Now Here’s The Bad

Here’s what I found while trying to set up even a simple configuration in Cosmos with EF Core.

  • As mentioned, the default naming of the Collections in Cosmos using the Context name is illogical. Given that in most cases you will have only a single DbContext within your application, but you may have multiple collections you need to access, 9 times out of 10 you are going to need to re-define the container names for each DBSet.
  • The default mappings aren’t what you would expect from Cosmos. As pointed out, the fact that it can’t handle subdocuments out of the box seems strange to me given that if I used the raw .NET Core library it works straight away.
  • You have no control (Or less control anyway) over naming conventions. I couldn’t find a way at all to use camelCase naming conventions at all and it had to use Pascal. I personally prefer NOSQL stores to always be in camelcase, but you don’t get the option here.
  • Before I knew about it trying to connect to a collection with the same name as the context, I wasn’t getting any results back from my queries (Since I was requesting data from a non-existent collection), but my code wasn’t throwing any exceptions, it just returned nothing. Maybe this is by design but it’s incredibly frustrating that I can call a non existent resource and not have any error messages show.
  • Because you might already have a DBContext for SQL Server in your project, things can become hectic when you introduce a second one for Cosmos (Since you can’t use the same Context). Things like migration CLI commands now need an additional flag to say which context it should run on (Even though Cosmos doesn’t use Migrations).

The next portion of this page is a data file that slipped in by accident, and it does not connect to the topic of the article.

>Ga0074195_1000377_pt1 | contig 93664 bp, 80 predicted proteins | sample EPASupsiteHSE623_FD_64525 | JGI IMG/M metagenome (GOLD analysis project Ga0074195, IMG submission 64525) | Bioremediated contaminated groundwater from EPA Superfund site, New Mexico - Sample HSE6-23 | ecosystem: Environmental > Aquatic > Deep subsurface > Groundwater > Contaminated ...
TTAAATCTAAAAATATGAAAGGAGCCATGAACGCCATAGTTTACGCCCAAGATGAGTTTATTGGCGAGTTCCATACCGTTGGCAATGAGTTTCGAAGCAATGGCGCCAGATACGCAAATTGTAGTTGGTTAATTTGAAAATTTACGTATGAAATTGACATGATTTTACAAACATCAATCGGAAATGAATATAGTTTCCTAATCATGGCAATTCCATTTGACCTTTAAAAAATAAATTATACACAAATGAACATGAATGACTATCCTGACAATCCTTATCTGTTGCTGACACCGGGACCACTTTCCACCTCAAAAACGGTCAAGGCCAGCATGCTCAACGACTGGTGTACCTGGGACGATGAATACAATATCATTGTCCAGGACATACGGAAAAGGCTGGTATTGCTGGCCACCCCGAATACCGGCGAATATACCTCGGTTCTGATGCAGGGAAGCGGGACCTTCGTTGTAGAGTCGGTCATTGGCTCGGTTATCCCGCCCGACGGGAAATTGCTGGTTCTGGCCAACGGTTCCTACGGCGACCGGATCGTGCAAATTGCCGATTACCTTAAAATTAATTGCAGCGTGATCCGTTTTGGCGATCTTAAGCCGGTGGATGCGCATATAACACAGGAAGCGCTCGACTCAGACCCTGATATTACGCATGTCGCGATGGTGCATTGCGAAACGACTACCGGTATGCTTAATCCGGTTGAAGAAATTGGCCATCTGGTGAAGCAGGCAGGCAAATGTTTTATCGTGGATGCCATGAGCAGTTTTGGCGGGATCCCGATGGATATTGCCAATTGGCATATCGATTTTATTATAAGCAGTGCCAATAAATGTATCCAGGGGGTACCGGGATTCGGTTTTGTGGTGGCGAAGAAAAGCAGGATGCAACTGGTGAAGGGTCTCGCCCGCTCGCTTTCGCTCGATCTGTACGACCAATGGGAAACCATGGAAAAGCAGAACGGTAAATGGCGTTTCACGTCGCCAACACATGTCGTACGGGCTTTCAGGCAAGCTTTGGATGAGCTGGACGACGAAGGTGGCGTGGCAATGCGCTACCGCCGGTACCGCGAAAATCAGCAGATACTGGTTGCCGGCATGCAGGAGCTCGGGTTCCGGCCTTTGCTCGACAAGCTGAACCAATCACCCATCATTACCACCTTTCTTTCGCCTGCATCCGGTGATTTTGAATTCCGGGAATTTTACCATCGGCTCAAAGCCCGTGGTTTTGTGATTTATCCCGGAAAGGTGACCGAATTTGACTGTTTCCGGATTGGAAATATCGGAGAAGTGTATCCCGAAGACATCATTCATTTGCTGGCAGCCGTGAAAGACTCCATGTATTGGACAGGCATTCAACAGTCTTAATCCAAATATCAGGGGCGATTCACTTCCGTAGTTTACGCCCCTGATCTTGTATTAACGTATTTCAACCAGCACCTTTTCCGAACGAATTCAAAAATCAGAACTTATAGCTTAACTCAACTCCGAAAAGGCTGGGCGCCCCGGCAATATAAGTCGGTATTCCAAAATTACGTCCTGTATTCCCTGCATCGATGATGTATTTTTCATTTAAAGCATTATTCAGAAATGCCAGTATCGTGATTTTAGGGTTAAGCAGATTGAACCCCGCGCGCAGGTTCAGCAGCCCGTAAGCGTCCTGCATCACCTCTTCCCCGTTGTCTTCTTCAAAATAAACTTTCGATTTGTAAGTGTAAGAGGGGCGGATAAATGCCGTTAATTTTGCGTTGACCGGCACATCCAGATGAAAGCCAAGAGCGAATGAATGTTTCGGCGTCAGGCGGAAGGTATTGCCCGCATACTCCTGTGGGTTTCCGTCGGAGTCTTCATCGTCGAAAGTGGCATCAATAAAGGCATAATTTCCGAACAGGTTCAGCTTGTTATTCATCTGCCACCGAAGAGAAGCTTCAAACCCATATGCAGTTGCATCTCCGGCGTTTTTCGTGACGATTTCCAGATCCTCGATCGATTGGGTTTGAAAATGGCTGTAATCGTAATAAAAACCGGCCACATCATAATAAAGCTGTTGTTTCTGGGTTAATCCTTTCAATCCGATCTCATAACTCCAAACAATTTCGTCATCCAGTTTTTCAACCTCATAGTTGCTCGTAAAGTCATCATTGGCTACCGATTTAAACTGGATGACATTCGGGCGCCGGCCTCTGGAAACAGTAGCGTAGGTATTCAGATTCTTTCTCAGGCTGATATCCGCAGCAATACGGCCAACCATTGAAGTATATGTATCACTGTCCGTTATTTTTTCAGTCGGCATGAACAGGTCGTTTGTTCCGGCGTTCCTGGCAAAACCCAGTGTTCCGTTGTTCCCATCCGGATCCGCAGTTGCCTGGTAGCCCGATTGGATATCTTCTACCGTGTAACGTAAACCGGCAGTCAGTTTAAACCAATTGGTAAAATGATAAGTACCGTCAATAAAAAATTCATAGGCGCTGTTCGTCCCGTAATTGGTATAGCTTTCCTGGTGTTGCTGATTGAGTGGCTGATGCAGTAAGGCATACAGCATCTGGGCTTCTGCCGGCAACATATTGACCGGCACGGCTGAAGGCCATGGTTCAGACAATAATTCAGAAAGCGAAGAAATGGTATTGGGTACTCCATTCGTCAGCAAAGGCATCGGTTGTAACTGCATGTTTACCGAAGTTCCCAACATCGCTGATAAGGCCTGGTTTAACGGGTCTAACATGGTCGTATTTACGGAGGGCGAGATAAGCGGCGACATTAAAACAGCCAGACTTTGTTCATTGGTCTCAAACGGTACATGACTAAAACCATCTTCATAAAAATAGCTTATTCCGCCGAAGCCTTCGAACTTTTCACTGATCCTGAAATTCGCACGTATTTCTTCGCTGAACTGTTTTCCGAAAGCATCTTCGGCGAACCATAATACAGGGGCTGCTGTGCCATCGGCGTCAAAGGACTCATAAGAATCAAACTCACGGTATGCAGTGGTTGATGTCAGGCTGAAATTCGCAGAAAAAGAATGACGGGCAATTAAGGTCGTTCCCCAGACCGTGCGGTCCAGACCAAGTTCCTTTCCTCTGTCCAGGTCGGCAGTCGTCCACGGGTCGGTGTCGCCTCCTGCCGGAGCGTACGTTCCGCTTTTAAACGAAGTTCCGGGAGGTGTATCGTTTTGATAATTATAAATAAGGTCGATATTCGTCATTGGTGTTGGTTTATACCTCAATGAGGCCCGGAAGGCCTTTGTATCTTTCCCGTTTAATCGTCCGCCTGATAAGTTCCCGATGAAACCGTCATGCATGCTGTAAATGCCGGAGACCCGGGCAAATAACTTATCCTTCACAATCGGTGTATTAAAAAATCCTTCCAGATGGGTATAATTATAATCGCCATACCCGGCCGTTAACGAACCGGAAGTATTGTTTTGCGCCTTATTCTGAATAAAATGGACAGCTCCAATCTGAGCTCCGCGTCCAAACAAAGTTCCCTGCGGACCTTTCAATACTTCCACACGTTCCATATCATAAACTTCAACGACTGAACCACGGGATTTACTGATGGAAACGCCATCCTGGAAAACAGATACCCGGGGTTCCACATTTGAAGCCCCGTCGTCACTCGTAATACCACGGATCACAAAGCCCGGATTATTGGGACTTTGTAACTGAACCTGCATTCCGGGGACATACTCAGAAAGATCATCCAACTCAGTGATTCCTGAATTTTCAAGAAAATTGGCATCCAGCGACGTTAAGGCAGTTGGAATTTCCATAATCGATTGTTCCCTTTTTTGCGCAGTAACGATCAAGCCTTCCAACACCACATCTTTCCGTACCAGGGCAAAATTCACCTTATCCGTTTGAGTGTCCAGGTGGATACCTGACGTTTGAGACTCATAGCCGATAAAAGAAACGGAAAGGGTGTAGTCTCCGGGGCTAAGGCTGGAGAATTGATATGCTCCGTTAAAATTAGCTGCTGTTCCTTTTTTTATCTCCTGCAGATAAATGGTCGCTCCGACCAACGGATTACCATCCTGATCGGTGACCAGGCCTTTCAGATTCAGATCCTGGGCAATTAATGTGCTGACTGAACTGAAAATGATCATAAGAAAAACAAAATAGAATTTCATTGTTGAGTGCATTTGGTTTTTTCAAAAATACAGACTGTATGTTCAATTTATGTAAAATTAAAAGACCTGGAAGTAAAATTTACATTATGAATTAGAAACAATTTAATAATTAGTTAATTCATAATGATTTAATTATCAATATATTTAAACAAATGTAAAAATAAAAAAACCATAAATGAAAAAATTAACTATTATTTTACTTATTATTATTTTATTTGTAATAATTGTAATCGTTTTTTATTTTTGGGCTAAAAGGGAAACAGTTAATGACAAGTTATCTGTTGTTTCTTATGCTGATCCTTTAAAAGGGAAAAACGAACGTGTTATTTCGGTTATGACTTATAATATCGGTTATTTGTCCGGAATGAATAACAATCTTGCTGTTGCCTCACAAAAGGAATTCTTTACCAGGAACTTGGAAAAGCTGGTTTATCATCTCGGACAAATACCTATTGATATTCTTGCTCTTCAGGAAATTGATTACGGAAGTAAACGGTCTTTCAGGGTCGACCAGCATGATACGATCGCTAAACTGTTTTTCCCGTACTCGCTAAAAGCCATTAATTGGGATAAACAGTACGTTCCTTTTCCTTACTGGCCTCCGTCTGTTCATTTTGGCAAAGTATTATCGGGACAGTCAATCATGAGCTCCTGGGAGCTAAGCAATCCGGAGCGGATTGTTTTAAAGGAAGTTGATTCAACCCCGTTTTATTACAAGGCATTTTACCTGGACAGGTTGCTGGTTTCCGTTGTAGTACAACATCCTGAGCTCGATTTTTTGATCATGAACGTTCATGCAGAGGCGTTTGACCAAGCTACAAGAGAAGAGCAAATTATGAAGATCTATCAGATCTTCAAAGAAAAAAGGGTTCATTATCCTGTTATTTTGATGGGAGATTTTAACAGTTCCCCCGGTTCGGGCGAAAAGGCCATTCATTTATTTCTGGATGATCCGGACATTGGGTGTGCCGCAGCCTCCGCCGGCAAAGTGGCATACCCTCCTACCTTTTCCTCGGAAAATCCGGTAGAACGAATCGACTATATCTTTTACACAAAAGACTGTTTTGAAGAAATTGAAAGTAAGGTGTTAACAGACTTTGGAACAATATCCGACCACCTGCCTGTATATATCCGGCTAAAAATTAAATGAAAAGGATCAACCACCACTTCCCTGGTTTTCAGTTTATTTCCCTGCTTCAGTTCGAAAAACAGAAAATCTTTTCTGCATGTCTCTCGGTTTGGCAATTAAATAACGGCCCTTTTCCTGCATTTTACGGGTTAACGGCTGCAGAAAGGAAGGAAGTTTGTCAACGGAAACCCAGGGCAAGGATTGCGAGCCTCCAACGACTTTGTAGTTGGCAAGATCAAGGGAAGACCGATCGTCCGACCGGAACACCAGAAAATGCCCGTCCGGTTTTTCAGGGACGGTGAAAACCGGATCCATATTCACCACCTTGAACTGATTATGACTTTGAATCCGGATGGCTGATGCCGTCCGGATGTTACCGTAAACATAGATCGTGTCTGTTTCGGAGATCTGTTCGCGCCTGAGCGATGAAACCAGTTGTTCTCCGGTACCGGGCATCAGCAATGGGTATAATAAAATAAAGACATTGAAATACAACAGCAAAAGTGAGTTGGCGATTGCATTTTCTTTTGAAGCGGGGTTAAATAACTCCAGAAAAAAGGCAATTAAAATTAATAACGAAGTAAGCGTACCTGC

Should You Use It?

Honestly your mileage may vary. I have a feeling that the abstraction of using EF Core may be a little too much for some (e.g. The naming conventions) and that many would prefer to have a bit more control over what’s going on behind the scenes. I feel like EntityFramework really shines when working with a large amount of tables with foreign keys between them using Navigation Properties, something that CosmosDB won’t really have. And so I don’t see a great value prop in wrangling EF Core for a single Cosmos table. But have a try and let me know what you think!

3 thoughts on “Using Azure CosmosDB With .NET Core – Part 2 – EF Core”

  1. I had to add <DbContext> to AddDbContext in Startup.cs to make it work. See:

    services.AddDbContext<DbContext>(options =>
  2. I’ve just spent the last week or so investigating cosmos DB and now EF core. Not sure exactly what has changed now that V5.0 is out, but I thought it was looking pretty sweet for a minute there…. uuuntil I figured out the sub document issue ugh… I’d already begun manual implementation of foreignkeys etc etc with Cosmos but after finding EF did all that for me was a godsend!!
    Also, not sure about your application, but I’m migrating from a 20+ table relational SQL db and have embraced the TPH structure, so whacking most of it into a single container, guess that’s the default these days and why the context naming convention is as such?

  3. This doesnot work

    The following also needs to be corrected as concreate type is not passed.

    Corrected :
    .OwnsOne(x => x.Address);